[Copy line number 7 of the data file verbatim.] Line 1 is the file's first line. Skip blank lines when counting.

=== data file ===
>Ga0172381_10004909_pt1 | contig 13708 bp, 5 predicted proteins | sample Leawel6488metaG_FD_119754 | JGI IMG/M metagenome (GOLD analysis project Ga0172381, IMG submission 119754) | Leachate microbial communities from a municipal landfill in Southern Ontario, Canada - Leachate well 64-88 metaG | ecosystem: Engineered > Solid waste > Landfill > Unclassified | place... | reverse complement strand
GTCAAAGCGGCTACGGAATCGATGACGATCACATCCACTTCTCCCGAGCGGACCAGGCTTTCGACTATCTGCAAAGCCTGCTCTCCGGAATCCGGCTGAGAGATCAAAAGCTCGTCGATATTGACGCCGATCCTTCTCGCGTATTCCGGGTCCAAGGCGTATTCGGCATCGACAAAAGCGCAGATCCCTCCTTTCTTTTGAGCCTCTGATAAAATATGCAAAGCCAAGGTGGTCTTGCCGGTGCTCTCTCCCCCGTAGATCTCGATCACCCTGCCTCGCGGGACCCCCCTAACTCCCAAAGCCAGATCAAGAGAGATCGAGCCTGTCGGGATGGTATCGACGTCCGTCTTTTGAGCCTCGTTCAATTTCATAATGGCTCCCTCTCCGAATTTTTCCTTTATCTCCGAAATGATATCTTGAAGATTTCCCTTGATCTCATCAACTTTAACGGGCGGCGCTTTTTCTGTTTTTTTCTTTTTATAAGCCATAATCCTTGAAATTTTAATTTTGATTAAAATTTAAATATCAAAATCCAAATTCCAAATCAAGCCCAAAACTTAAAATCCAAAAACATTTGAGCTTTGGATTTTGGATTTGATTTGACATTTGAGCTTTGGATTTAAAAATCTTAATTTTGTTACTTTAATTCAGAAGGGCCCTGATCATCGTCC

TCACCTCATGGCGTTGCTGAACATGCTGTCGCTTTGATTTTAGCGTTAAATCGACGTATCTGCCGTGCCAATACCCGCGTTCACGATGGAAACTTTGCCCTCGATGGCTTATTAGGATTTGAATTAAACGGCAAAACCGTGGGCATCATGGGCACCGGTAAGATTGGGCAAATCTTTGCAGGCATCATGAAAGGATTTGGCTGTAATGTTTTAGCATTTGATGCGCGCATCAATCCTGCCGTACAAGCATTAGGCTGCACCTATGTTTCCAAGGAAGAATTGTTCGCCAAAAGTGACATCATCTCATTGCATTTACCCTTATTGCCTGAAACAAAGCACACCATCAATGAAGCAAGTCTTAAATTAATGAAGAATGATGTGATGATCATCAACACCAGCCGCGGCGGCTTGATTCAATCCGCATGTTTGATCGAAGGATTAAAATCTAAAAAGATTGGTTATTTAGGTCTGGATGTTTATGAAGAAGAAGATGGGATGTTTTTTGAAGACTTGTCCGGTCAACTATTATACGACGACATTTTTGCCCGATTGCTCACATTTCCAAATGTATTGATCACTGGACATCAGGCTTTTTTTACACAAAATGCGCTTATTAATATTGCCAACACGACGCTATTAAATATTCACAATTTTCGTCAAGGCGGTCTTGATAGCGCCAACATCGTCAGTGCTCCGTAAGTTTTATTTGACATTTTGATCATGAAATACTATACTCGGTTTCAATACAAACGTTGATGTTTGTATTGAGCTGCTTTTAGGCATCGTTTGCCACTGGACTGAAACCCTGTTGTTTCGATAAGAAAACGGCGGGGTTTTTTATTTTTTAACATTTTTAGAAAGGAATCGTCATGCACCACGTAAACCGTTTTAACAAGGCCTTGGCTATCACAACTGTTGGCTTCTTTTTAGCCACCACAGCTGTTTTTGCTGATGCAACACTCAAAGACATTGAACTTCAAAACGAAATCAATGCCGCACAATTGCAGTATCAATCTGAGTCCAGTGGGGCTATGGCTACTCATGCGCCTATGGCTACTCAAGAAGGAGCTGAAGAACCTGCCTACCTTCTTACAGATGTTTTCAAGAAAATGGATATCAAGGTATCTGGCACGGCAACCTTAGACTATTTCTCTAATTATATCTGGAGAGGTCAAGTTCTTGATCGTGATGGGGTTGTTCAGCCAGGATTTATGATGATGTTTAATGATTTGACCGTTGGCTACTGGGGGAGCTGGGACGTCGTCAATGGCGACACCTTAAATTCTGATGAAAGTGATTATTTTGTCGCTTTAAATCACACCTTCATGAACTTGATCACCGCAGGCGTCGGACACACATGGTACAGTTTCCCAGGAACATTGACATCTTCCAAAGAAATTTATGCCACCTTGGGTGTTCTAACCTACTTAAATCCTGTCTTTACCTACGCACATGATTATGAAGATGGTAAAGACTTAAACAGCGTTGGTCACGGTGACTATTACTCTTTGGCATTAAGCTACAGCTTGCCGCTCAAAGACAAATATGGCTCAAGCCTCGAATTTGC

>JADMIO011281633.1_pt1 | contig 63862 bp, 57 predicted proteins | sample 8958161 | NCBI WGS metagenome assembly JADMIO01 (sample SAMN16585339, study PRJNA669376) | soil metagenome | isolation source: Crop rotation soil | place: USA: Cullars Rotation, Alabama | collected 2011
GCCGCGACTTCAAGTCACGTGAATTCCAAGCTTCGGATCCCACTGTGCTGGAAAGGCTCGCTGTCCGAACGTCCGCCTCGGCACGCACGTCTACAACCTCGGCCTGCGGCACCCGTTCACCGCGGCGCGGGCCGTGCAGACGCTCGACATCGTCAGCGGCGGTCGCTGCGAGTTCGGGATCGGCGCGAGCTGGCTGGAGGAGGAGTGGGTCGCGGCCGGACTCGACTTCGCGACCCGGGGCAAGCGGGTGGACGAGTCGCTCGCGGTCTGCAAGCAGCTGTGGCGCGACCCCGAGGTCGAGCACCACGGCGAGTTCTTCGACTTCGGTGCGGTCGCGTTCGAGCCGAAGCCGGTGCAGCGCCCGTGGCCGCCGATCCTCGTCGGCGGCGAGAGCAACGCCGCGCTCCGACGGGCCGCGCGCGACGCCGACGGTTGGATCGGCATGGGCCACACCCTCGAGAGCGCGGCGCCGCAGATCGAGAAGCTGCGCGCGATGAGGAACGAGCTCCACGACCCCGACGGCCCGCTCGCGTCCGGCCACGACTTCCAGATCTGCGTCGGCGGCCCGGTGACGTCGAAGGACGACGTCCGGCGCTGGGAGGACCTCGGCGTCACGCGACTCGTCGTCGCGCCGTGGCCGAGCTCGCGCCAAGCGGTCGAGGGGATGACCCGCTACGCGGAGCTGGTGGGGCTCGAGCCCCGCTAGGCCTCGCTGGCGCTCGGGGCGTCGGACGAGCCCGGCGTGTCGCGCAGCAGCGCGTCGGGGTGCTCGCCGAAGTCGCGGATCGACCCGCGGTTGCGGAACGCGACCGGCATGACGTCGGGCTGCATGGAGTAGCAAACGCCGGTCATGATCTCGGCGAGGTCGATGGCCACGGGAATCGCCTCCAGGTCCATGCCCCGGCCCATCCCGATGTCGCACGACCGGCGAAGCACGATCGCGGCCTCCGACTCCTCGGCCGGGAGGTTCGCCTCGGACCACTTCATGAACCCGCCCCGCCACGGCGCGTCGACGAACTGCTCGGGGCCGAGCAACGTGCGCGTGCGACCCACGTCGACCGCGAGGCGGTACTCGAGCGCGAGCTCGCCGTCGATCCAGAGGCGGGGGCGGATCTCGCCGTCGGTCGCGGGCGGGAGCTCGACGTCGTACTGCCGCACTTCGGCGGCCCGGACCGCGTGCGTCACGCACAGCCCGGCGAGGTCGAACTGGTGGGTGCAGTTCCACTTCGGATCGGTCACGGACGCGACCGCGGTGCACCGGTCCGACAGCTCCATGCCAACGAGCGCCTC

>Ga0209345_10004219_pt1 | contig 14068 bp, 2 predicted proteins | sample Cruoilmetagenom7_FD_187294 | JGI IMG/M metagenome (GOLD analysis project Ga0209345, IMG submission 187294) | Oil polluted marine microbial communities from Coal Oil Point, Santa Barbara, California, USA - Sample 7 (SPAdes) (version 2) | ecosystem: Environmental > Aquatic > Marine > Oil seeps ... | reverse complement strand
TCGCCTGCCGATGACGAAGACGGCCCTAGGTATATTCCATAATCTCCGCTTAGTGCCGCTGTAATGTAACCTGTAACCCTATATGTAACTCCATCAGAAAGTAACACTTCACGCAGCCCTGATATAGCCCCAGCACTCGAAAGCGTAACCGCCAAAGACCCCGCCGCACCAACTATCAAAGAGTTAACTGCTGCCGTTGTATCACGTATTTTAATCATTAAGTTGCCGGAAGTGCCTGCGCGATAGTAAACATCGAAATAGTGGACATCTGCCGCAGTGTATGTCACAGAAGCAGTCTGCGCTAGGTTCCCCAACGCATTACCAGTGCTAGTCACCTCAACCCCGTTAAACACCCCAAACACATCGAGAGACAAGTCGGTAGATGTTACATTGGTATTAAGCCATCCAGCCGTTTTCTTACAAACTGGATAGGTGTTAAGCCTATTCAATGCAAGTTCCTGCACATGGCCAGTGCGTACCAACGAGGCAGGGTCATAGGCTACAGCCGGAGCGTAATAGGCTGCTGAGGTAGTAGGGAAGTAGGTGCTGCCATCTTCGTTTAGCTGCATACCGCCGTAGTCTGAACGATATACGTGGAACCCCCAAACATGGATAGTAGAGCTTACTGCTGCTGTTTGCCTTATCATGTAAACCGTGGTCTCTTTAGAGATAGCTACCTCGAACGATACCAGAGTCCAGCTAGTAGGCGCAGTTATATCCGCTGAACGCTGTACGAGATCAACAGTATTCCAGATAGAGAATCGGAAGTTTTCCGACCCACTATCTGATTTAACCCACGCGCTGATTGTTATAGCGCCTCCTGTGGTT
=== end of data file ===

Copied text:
TCGCCTGCCGATGACGAAGACGGCCCTAGGTATATTCCATAATCTCCGCTTAGTGCCGCTGTAATGTAACCTGTAACCCTATATGTAACTCCATCAGAAAGTAACACTTCACGCAGCCCTGATATAGCCCCAGCACTCGAAAGCGTAACCGCCAAAGACCCCGCCGCACCAACTATCAAAGAGTTAACTGCTGCCGTTGTATCACGTATTTTAATCATTAAGTTGCCGGAAGTGCCTGCGCGATAGTAAACATCGAAATAGTGGACATCTGCCGCAGTGTATGTCACAGAAGCAGTCTGCGCTAGGTTCCCCAACGCATTACCAGTGCTAGTCACCTCAACCCCGTTAAACACCCCAAACACATCGAGAGACAAGTCGGTAGATGTTACATTGGTATTAAGCCATCCAGCCGTTTTCTTACAAACTGGATAGGTGTTAAGCCTATTCAATGCAAGTTCCTGCACATGGCCAGTGCGTACCAACGAGGCAGGGTCATAGGCTACAGCCGGAGCGTAATAGGCTGCTGAGGTAGTAGGGAAGTAGGTGCTGCCATCTTCGTTTAGCTGCATACCGCCGTAGTCTGAACGATATACGTGGAACCCCCAAACATGGATAGTAGAGCTTACTGCTGCTGTTTGCCTTATCATGTAAACCGTGGTCTCTTTAGAGATAGCTACCTCGAACGATACCAGAGTCCAGCTAGTAGGCGCAGTTATATCCGCTGAACGCTGTACGAGATCAACAGTATTCCAGATAGAGAATCGGAAGTTTTCCGACCCACTATCTGATTTAACCCACGCGCTGATTGTTATAGCGCCTCCTGTGGTT